I just never looked at my body and thought it was beautiful.
Something about that made me feel a little less scared, a little prouder, and a little more relaxed. I realized that if I expect someone to treat my body with respect, I have to start with myself. If I don’t like what I see, how can I demand someone else? Of course after that someone pointed to the big scar I have on the right side of my body. At first, when they were pointing, I was like “OH GREAT! LOOK! EVERYONE IS UNCOMFORTABLE!” But what they asked was that it was an “amazing scar, how did you get that?”
I was definitely surprised and shocked. I didn’t know what to answer at first, but eventually I was able to tell the story of my operation. I had never considered my scars badass or amazing, so it was cool that someone saw them in a certain way. For me, it’s just something that happened. To someone else, it looked like something I had survived. A brand that made me who I am. It turned out to be an affirmation I didn’t even know I needed.
Four days into this experience, I began to see my body in a totally different way. I never hated him – he worked wonders and carried me through two births and surgery. I just never looked at my body and thought it was beautiful. Yet with each passing day gave me a new reason to appreciate, respect, and be proud of my stomach as it was. Since there was no rain, I wore a crop top without a jacket and felt free. I felt freed from a fear that has accompanied me since I was little until now. I had the freedom to see my body and love it exactly how it was (and is). And to celebrate, I went out to a bar on Saturday night. It was the first time I was in a room with several people wearing a small shirt.
Maybe the booze helped, but I think it was the most comfortable I’ve ever felt. People thought my scar was shiny, and other than that, no one cared what I was wearing or what my belly looked like. It gave me that kind of rush and made me extremely proud of myself for how this week had turned out.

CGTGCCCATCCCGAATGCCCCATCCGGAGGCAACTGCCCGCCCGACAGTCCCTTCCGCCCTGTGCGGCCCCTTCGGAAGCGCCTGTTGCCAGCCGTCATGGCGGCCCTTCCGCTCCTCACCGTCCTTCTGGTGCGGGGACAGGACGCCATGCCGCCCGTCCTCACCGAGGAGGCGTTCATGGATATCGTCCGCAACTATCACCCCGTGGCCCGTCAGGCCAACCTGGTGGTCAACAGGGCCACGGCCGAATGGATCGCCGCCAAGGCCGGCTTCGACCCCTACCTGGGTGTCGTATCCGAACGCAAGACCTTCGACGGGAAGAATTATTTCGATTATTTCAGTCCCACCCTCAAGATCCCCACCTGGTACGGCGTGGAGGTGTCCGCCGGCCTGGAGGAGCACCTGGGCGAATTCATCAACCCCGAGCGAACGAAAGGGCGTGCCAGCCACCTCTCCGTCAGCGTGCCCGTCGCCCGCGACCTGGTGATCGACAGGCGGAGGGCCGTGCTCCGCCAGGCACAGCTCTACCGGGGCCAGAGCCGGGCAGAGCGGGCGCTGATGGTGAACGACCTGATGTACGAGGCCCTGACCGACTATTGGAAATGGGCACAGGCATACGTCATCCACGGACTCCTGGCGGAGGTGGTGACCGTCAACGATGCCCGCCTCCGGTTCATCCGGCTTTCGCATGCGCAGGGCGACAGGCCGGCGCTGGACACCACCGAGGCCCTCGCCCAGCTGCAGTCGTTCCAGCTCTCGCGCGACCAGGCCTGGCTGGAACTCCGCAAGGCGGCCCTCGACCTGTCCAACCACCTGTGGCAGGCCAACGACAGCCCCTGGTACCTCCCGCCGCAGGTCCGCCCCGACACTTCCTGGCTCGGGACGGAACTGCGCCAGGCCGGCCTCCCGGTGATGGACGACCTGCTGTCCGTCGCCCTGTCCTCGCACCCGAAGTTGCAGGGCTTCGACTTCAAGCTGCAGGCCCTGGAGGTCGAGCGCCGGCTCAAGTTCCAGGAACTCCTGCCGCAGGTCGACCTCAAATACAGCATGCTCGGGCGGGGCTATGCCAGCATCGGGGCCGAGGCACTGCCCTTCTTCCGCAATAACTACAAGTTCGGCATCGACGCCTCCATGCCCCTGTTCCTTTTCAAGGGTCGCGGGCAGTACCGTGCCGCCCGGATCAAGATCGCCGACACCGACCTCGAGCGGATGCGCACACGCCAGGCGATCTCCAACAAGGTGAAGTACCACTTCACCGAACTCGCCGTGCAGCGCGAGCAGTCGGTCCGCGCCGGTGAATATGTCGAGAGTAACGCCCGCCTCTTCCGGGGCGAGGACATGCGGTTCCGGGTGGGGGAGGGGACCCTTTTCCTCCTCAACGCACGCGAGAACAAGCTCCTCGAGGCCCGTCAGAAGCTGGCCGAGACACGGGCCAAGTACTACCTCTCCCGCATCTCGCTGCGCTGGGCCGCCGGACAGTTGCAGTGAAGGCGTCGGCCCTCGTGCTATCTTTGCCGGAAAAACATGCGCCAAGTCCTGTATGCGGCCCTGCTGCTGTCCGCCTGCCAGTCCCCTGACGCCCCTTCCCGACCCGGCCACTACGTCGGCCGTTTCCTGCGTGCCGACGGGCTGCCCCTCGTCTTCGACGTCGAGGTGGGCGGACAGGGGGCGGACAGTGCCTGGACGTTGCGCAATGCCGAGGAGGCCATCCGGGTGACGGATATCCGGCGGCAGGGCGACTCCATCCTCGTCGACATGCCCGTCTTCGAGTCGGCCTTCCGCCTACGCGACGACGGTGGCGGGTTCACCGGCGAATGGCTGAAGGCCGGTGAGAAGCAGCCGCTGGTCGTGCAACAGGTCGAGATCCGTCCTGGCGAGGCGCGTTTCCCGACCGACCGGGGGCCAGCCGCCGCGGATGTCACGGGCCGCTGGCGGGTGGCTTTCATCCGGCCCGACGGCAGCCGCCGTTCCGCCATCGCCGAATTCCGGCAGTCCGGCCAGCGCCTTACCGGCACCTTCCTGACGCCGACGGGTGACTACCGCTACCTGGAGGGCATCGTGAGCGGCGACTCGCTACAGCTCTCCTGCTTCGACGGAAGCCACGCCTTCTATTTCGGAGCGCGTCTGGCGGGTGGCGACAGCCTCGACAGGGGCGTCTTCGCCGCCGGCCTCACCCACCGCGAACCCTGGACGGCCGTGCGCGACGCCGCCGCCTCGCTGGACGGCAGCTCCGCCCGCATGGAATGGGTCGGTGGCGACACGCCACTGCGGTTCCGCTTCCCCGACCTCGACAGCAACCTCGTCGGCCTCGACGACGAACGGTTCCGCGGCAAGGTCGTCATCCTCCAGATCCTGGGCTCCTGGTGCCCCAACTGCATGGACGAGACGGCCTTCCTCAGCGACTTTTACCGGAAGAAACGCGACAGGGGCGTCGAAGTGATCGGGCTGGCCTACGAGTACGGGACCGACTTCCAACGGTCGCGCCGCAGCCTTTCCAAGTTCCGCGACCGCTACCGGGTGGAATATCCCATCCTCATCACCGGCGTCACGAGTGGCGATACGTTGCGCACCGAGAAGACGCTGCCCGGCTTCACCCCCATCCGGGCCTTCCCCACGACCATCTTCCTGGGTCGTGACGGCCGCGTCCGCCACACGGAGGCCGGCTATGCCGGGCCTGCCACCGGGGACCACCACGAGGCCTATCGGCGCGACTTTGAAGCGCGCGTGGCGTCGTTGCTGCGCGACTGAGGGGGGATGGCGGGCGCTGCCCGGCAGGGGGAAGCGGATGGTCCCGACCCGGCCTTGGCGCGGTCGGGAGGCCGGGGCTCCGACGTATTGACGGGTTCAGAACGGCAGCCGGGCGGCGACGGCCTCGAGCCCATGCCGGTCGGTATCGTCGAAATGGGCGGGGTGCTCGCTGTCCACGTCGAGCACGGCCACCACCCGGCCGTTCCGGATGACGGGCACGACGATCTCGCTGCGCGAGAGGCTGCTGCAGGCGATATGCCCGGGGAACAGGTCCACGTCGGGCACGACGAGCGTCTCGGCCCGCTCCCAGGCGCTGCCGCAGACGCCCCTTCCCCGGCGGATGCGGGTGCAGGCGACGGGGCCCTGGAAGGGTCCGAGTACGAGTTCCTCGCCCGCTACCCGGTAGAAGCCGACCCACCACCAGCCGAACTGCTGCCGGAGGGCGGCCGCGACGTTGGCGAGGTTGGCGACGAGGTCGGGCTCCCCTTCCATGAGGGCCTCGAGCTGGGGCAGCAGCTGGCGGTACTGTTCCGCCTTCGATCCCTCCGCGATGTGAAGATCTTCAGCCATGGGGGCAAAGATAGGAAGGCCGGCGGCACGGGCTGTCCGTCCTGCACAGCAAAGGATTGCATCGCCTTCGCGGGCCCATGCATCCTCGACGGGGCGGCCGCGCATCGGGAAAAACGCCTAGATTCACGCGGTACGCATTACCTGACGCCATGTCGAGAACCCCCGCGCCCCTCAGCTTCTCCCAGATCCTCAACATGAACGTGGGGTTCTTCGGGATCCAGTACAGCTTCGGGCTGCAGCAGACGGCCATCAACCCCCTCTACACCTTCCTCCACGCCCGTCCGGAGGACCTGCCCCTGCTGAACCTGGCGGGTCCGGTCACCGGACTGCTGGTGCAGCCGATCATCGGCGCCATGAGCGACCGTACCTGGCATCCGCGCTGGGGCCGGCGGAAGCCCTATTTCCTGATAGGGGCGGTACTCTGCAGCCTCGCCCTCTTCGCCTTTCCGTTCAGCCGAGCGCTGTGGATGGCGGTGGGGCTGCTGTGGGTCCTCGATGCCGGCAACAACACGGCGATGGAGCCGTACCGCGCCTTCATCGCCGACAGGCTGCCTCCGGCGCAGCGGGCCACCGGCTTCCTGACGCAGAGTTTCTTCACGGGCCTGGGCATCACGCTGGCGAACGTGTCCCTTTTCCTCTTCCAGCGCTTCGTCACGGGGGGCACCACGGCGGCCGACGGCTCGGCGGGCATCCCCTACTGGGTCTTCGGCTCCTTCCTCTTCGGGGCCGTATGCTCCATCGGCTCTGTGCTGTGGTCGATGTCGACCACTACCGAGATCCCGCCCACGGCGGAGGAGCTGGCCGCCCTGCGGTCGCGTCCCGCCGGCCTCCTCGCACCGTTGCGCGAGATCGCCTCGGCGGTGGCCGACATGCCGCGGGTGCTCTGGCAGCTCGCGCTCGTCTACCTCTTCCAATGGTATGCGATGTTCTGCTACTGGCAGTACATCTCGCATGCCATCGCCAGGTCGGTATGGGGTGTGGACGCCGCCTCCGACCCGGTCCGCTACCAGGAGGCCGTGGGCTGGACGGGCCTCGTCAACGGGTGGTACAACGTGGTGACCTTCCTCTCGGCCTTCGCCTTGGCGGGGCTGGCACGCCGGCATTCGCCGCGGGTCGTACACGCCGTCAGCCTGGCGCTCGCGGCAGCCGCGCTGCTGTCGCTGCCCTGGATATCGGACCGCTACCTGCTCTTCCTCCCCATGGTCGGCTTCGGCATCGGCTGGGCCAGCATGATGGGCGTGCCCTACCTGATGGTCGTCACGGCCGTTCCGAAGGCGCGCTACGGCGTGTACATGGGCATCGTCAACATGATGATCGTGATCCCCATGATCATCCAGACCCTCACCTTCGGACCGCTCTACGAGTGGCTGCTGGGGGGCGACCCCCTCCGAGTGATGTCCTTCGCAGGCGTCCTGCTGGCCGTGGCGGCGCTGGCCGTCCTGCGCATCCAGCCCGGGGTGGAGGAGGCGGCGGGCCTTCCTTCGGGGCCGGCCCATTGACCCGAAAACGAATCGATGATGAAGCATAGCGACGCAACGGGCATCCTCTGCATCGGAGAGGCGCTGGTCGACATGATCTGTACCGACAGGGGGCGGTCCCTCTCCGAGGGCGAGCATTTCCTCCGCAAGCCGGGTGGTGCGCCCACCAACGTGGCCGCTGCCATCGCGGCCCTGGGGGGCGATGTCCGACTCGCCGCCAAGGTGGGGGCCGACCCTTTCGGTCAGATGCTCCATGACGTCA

My children like when I show more skin. They kept tracing my scars and rubbing my stomach. They wanted to know the places in my body where they had been and where they came from. I loved it. Prior to this experience, I had never really thought about what it would mean for my children to see me in “less” clothes, with any part of my body visible in a way that was not overtly sexualized. But sharing that moment with them that meant as much to them as it did to me was something I will always remember.
Day 6 and Day 7
On my last day, the rain helped end this experience and I came full circle wearing the same cropped top I started the week with. I thought it was appropriate. I missed my other t-shirts, but I wasn’t so nervous about crop tops anymore. More so, I wasn’t so nervous anymore about my stomach being exposed. I was proud to show my belly. Being able to go out in public spaces without holding my arms over my stomach, or gnashing my teeth raising my arms like something I’ve honestly never felt before, and I was ok with just being there, okay to be me.
What I learned
Even in all my feminist beliefs and fame, I still cling to outdated, conventional beauty standards. Although I appreciate my body for the things it does and can do, I’ve never really been able to put myself forward – both physically and mentally – and feel comfortable. I never really saw my body as something that deserved to be beautiful or good.
But over the past week, I’ve learned that my body doesn’t need to be toned and geared up for other people’s consumption. It’s perfectly acceptable exactly like that. I also learned that my harshest critic on my body is me. I am the one who tells me that I should be more beautiful, be better. Not a single person stopped me this week to tell me I should cover up or be ashamed of the state of my stomach after two C-sections and kidney surgery. No one was disgusted by my appearance or questioned my choices. No one made me feel inferior or worthless. Instead, it comes from me. I was sending the wrong message out into the universe not realizing that the way I look and feel right now is the best I’ve ever looked and felt, and tomorrow I’ll only feel better.